Mill Road History > Mill House
How old is the building?
Mill House is a large, 3-storey dwelling, just to the NW of the mill. I have been unable to find any conclusive documentary evidence to identify precisely the date of its construction. The house’s Historic England Grade II listing dates it to ‘circa 1830’.
The house appears to be of late 18th or early 19th Century construction. The 1783 Yeakell & Gardner map of Sussex shows a building more or less on the site of Mill House, but it is not set back from the road and is more likely to have been a stable or a store of some kind. The First Series 1 inch Ordnance Survey (OS) map (1813) has an apparently larger building on the site, which might be Mill House and would be consistent with its having been built at the same time as the mill was substantially renovated in the 1810s. It looks, however, more like an outbuilding of the mill.
A building in this position is depicted on William Figg’s map of 1824 (see page on Malling Windmill). This might be Mill House or a predecessor on roughly the same site. Certainty appears in the land tax assessment of 1832 with the first clear reference to ‘Mill House and Land’; and the later tithe apportionment (1844) refers to ‘House, Mill and Lands’.
From the time of its construction Mill House was the principal dwelling associated with Malling Mill. A stable block stood to the west of the house from at least the mid-19th Century to at least the late 1930s: it appears on the 1938 OS map but is absent from the version published in 1950. Mill House was inhabited continuously by the mill owners or head millers (often the same person) and their families until milling on the site ceased in the early 20th Century.
The house then became associated with the steam laundry, which stood on the site now occupied by the flats (numbers 1 to 11 Mill Road). By 1901 Mr Castle Leaver, later the first managing director of the Lewes Sanitary Steam Laundry Company, had bought the property from the baker and miller, Frank Stone. The transition from milling to laundry is apparent in the two heads of household who occupied the house at the time of the 1901 census: William Robins, miller and baker; and Edward Bishop, retired draper, the husband of Sarah, manageress of the laundry.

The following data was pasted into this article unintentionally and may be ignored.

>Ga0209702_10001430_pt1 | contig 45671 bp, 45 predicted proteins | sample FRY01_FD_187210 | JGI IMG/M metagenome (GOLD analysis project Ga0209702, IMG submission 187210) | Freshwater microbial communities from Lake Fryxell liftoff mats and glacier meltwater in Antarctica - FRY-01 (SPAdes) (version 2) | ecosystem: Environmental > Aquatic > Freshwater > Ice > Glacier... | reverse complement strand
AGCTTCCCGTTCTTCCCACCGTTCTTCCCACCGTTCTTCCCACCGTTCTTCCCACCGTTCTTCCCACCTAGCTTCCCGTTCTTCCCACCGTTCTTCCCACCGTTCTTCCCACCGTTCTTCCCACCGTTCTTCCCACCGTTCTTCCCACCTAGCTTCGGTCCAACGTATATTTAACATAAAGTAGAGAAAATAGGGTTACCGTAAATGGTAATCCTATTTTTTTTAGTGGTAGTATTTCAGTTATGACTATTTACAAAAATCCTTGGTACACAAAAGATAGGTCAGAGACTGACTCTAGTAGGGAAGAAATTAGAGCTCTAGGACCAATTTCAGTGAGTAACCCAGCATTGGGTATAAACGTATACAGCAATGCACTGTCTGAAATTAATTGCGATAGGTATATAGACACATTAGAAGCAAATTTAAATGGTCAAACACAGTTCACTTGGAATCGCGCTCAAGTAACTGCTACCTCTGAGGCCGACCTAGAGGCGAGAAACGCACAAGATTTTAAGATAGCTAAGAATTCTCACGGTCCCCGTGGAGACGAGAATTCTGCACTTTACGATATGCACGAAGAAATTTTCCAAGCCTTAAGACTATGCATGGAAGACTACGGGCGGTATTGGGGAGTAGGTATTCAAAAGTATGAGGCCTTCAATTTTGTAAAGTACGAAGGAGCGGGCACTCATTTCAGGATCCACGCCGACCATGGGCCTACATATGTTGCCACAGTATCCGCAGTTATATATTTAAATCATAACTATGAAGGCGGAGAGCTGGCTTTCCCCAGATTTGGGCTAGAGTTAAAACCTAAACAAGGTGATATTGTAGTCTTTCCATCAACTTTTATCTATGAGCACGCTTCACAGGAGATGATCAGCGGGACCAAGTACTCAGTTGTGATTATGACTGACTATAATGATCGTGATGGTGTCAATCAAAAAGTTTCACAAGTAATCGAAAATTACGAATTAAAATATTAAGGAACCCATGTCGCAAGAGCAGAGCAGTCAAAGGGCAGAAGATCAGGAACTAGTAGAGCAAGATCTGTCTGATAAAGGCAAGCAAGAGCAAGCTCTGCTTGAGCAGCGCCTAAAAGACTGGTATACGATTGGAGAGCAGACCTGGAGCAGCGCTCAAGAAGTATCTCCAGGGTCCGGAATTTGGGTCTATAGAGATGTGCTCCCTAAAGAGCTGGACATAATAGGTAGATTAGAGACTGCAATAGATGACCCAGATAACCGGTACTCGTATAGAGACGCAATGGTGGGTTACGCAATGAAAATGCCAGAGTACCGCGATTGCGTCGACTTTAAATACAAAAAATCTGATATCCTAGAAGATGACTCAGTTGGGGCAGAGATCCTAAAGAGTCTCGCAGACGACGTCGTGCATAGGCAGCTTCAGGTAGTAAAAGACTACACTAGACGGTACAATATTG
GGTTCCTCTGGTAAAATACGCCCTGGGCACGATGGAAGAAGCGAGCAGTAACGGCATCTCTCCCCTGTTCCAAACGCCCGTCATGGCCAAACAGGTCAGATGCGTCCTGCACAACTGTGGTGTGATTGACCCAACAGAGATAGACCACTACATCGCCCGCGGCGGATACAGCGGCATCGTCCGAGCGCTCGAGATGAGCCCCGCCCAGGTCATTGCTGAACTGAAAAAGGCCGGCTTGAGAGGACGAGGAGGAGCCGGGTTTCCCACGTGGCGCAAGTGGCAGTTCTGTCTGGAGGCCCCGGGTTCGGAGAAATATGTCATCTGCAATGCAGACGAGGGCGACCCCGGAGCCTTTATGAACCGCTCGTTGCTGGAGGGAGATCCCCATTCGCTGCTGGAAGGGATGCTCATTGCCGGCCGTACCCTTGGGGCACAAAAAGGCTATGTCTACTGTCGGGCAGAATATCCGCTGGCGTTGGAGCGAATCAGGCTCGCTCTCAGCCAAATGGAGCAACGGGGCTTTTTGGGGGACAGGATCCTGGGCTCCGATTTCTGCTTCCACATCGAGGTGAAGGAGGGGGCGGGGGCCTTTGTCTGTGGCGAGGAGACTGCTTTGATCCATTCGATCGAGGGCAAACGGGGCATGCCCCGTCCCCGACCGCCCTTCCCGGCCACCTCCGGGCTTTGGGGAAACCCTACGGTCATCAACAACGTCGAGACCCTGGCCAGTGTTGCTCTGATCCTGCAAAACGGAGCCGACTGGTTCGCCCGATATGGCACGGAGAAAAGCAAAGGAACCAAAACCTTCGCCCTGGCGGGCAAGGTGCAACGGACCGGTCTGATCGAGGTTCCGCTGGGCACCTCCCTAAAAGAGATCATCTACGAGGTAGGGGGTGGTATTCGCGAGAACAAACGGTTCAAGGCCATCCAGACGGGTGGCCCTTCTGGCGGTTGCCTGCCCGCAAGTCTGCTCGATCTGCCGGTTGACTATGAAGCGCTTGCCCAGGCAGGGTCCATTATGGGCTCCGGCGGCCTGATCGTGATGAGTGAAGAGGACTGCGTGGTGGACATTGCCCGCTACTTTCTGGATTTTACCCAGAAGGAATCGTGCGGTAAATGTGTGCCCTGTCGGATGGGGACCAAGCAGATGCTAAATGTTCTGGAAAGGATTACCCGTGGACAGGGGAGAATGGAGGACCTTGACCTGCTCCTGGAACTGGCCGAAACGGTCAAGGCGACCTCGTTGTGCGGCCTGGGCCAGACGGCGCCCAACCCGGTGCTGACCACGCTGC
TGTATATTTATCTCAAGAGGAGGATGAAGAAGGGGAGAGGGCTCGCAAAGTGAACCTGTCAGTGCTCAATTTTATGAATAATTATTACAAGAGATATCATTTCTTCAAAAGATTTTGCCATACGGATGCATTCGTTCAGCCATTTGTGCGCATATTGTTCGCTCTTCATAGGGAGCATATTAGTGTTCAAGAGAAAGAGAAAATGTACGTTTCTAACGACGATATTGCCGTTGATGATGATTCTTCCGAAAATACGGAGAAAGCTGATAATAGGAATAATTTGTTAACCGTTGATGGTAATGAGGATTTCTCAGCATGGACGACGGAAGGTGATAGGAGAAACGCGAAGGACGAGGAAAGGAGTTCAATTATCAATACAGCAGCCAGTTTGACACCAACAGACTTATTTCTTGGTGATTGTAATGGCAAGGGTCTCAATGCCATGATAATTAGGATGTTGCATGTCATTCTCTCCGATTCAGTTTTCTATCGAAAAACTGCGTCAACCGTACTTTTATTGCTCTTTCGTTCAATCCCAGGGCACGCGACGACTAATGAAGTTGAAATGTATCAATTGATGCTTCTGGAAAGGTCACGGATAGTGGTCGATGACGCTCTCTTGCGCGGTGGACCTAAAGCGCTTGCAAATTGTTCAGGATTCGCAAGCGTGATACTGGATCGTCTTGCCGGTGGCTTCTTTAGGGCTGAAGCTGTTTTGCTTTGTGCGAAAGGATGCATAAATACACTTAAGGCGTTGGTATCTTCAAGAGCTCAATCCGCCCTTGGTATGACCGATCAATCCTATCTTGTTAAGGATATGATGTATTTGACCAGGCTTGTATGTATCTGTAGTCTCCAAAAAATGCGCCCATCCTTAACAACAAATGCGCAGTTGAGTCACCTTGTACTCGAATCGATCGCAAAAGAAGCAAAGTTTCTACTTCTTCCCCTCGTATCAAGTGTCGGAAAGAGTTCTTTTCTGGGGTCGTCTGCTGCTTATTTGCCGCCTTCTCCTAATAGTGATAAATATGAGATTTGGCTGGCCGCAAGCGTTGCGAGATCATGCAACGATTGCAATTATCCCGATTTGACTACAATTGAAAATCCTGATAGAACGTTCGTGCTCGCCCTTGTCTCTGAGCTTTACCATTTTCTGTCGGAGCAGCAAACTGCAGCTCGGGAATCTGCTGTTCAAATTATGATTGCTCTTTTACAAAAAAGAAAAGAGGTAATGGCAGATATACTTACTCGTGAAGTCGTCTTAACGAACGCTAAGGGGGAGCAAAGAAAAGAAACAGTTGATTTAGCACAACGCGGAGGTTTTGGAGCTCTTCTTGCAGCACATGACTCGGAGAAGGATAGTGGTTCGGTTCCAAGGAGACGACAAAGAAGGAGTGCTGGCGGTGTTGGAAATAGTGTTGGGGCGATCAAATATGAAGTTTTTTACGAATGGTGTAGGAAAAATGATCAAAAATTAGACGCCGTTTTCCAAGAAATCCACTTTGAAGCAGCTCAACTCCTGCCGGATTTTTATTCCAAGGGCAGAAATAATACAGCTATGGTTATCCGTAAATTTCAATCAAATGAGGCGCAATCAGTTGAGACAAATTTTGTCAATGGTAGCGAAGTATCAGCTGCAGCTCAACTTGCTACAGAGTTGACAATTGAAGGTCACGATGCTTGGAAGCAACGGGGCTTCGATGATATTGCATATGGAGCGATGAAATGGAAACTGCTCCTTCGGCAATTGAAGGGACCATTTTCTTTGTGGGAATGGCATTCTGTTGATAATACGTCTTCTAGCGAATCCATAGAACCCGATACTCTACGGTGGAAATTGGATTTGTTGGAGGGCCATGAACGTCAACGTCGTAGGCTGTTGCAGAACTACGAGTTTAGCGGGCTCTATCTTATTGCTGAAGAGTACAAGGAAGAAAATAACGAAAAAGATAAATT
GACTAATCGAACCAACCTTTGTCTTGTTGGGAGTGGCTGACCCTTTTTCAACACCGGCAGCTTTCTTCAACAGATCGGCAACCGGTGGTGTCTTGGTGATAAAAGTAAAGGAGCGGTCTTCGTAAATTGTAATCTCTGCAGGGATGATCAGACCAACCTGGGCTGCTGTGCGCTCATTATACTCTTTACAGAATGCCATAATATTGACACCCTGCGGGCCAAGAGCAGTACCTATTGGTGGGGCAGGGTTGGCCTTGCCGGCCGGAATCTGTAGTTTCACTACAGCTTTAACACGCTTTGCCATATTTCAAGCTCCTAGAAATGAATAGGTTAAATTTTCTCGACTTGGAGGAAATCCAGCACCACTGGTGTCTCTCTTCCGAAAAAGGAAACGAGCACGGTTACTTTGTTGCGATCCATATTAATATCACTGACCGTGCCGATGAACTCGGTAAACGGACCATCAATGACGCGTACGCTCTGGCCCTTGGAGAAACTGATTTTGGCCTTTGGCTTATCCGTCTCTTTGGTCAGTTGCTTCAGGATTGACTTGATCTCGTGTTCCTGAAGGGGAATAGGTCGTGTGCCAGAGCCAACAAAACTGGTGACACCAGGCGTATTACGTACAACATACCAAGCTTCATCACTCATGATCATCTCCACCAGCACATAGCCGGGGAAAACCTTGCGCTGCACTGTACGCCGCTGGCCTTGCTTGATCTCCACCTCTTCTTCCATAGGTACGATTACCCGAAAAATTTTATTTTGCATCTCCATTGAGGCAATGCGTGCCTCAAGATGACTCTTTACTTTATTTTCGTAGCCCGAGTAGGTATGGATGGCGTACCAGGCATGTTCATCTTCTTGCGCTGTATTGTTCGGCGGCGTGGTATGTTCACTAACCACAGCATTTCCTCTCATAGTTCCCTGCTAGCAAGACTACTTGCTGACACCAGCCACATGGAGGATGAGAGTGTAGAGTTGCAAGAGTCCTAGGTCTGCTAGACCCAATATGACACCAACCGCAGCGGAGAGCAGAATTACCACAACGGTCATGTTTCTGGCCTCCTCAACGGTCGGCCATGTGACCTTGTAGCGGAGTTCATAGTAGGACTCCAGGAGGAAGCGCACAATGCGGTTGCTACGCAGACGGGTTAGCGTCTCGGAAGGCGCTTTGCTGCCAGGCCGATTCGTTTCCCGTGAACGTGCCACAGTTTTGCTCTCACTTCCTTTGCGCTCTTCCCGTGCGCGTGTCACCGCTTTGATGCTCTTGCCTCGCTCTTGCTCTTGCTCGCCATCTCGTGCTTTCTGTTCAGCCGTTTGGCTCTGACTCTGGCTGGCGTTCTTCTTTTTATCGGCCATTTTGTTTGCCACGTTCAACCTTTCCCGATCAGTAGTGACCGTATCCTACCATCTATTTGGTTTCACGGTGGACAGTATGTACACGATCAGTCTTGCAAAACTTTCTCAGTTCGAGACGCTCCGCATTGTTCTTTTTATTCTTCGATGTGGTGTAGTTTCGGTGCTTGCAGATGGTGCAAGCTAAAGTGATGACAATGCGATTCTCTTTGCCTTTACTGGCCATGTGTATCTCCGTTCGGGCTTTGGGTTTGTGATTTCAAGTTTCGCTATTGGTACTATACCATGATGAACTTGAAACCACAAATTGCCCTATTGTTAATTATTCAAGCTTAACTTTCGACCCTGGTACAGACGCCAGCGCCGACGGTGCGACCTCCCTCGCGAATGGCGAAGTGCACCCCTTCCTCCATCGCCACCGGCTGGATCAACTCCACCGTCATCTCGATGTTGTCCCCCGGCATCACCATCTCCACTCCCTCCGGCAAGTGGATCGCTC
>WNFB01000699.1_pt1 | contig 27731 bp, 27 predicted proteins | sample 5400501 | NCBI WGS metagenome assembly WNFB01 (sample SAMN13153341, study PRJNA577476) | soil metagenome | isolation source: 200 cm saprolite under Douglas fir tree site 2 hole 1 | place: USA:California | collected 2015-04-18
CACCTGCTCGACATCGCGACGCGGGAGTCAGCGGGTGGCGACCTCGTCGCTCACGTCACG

Mrs Bishop was still renting the property from Castle Leaver at the time of the Valuation Office survey in December 1914, for an annual sum of £30. The survey records two rooms, a kitchen, scullery, larder and WC on the ground floor and four rooms on each of the first and second floors. It describes the house as in fair structural condition, with a market value of £570.
In November 1921 Castle Leaver sold the house, the mill, the laundry and accompanying land (about 2 acres in total) to the East Sussex Sanitary Steam Laundry Company for £2700. Thomas J. Frampton Carter, the new Managing Director and Company Secretary lived at Mill House from 1921 until the late 1930s. He was Mayor of Lewes from 1929 to 1931, which coincided with the 50th anniversary of the incorporation of the borough in 1881. A locally shot film shows the Mayor and Corporation attending a commemorative service at the Dripping Pan on 14th June 1931, having led a procession of more than 1000 people from Castle Banks, including the Town Band, the Fire Brigade, the British Legion and the Boy Scouts.
T. J. Frampton Carter, Mayor of Lewes 1929-1931, ESRO Ref P410/2/23
The government register, compiled on the outbreak of war in 1939, records the house as unoccupied.
The Company sold Mill House to their tenant, Alfred Woodward, for £2000 in December 1947. Woodward is described as a retired baker and confectioner. He died there in May 1950. His widow, Hettie, took over ownership and lived there until June 1986, when it was sold to Brian and Margaret Pointing for £71,650.
Hettie Woodward was a remarkable character. She celebrated her 100th birthday at Mill House in 1984. In her youth she had travelled with her army family in Afghanistan, Ireland and India. She was a keen motor cyclist and driver from an early age, drove an ambulance during the Second World War but waited until the age of 88 before taking and passing the driving test. She married Alfred in 1913 and they lived at first in Ditchling, next door to Vera Lynn. She was distantly related to the actor, Donald Sinden, and took part in many amateur theatrical productions. She loved animals: one of the bedrooms in Mill House was dedicated to the recovery of injured birds, often several at a time.
 Pike’s Directories.
 House deeds
 Evening Argus 9.4.1984. Conversation with neighbouring resident